Feature | July/Aug '17

Managing Complex Cases With Femto

In clinical practice, surgeons tend to offer laser cataract surgery to their younger, healthier patients with the least challenging cataracts. However, I am often asked about whether this procedure can be performed in more complex eyes. This article presents three challenging cases where the femtosecond laser made a big difference in my ability to successfully perform phacoemulsification and implant IOLs that met my patients’ refractive goals.

Case 1: Traumatic Cataract

A 26-year-old man presented with counting fingers vision. He had a traumatic cataract with zonular dehiscence and lens subluxation of about 4 clock hours. There was no retinal detachment, and IOP was 17 mm Hg. Corneal topography showed 1.37 D of with-the-rule astigmatism at 75˚, indicating he could be a good candidate for limbal relaxing incisions (LRIs).

The capsulorhexis is a limiting factor in cases of traumatic cataracts with zonular dehiscence. Because the subluxed lens is decentered and has poor zonular support, it can be difficult to center the capsulotomy on the dislocated capsular bag. I planned a 5.1-mm-diameter capsulotomy using scanned-capsule centration on the Catalys laser (Johnson & Johnson Vision). Even in routine cases, the pupil center can change with dilation, so I prefer to use scanned capsule centration when possible.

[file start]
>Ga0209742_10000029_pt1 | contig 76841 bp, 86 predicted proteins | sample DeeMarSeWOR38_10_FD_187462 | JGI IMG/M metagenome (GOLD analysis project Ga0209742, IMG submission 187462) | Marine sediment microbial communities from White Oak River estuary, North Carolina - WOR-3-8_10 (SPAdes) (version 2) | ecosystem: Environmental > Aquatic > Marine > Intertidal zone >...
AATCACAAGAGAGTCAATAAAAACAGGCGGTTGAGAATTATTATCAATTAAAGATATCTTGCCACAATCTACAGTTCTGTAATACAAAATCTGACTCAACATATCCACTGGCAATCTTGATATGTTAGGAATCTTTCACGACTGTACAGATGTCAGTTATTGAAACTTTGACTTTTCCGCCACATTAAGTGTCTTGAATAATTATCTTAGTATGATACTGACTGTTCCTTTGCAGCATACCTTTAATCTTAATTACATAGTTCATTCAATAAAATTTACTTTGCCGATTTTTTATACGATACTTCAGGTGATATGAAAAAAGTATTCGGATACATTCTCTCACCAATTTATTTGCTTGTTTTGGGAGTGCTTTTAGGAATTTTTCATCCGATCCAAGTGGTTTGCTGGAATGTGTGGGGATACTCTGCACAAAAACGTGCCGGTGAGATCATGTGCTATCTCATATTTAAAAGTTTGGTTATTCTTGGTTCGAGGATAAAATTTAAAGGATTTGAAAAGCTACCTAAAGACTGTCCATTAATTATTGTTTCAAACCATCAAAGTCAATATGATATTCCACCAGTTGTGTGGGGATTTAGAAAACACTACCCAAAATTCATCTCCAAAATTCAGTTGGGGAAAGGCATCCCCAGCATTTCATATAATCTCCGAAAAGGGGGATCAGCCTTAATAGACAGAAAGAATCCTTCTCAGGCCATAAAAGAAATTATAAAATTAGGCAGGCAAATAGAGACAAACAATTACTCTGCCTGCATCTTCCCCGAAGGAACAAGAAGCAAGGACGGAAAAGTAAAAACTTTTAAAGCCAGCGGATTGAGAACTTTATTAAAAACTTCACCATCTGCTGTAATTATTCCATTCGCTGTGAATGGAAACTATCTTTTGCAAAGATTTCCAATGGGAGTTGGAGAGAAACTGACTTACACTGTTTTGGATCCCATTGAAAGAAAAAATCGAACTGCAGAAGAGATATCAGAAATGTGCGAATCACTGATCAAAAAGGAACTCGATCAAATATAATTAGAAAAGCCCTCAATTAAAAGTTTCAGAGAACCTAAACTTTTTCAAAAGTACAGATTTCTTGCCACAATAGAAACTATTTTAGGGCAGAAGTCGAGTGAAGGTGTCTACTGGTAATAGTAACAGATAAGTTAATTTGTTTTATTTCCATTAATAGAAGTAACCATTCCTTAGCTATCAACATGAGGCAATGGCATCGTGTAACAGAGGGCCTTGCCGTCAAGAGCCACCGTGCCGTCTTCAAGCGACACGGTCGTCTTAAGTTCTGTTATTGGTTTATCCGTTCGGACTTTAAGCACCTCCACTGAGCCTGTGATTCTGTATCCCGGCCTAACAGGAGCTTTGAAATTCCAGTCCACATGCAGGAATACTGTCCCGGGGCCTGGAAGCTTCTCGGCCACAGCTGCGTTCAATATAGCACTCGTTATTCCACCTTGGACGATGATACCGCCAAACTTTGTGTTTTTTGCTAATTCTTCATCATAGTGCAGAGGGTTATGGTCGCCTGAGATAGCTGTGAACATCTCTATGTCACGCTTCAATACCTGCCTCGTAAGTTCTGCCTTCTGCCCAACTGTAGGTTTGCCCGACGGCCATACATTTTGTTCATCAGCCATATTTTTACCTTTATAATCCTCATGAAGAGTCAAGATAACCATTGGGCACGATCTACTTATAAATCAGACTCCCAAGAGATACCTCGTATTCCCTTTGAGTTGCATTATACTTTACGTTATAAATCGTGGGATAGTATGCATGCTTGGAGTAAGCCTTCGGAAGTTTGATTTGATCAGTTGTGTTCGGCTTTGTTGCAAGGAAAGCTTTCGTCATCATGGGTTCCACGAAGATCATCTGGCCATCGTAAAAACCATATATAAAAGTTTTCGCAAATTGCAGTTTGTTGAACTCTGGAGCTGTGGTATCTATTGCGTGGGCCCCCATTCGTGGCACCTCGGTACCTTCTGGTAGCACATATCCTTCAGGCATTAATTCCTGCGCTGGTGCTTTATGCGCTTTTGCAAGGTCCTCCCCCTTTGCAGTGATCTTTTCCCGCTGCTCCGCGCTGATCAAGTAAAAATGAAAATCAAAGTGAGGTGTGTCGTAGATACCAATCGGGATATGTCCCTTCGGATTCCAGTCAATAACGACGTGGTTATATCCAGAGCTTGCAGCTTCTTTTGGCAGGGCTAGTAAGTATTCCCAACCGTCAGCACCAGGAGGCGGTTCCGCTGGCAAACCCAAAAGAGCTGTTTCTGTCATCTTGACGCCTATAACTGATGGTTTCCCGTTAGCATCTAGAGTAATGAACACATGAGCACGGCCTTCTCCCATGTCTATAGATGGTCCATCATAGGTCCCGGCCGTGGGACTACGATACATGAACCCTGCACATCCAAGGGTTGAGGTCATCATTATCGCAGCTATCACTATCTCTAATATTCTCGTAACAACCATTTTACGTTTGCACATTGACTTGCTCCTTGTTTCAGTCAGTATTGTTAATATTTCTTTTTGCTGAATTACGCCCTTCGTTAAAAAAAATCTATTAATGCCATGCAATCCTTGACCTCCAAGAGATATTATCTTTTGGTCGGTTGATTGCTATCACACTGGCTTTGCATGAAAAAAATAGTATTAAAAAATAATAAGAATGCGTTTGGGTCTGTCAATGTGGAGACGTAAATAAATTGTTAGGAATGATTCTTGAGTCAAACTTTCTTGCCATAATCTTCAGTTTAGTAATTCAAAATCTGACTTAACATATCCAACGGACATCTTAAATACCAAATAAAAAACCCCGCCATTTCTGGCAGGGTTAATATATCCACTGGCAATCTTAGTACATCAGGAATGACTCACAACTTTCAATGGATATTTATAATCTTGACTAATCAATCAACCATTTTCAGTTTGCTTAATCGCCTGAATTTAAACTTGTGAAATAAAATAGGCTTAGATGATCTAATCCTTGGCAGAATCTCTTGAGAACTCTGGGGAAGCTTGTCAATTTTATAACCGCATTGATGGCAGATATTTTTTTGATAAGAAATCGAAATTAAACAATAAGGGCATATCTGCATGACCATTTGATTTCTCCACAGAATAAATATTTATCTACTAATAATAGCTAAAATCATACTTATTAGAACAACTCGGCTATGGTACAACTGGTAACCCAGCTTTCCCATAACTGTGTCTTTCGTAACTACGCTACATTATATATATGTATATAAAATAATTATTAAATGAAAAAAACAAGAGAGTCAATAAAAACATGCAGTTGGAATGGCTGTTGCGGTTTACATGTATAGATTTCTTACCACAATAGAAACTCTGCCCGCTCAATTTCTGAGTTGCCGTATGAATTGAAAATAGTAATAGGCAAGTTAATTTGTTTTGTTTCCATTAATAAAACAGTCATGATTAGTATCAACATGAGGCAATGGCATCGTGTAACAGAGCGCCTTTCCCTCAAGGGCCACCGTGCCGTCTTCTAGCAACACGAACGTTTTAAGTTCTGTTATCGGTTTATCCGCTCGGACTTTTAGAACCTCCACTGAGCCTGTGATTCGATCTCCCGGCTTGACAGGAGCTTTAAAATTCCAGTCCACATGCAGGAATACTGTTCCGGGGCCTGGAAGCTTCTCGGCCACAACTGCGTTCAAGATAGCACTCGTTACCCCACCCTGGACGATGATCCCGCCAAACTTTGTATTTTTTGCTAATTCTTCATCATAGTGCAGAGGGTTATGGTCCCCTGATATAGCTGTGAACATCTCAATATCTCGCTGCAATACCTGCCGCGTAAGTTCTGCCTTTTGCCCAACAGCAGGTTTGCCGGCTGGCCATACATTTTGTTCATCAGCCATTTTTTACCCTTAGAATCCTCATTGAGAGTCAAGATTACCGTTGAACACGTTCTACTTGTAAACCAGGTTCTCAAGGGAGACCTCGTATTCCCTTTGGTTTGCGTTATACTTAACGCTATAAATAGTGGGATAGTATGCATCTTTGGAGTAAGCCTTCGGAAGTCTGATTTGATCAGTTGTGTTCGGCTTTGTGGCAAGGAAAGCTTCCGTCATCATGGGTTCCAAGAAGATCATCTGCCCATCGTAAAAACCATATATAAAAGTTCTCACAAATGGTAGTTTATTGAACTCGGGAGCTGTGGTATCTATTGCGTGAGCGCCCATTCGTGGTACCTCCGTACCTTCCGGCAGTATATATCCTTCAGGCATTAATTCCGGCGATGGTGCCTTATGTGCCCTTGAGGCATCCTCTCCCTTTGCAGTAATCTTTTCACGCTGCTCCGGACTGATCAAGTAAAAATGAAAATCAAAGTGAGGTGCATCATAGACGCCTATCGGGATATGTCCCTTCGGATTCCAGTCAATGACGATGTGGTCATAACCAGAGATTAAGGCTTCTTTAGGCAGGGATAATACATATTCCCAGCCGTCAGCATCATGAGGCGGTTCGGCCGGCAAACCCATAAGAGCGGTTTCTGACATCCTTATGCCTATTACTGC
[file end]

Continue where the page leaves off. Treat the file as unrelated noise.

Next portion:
Video 1 | The femtosecond laser setting adjustments and laser portion of the procedure in a complex traumatic cataract case.

This patient had a little bit of anterior subcapsular fibrosis, so I increased the pulse energy to 6 µJ. I chose quadrant segmentation and 800-µm grid spacing for the softening pattern. Tighter grid spacing can reduce the effective phaco time,1 but the tradeoff is that very small cubes, especially in denser nuclei, can hide under the iris and become retained lens fragments, so I usually opt for a 600- to 800-µm grid. Finally, I planned two anterior penetrating astigmatic keratotomy (AK) incisions at 75˚, 80% depth, and 9-mm optical zone to correct his astigmatism.

The laser portion of the case proceeded mostly uneventfully, although, due to a very irregularly dilated pupil, the laser imaging was not able to locate the iris, so I had to manually identify the iris surfaces (Video 1).

My initial plan was to use Ahmed capsular tension segments (FCI Ophthalmics) to stabilize the area of zonular dehiscence during phacoemulsification. Although these segments are highly effective, they must be sutured to the sclera. In this case, it turned out that I was able to use a standard capsular tension ring because the laser capsulotomy was so well centered (Figure 1, Video 2). I implanted an aspheric monofocal IOL, and the patient achieved 20/20 uncorrected vision after surgery.

Figure 1 | A well-centered capsulotomy in this traumatic cataract case allowed for stable positioning of the lens despite zonular dehiscence and lens subluxation.

Video 2 | The phaco and IOL portion of the procedure.

Case 2: Prior RK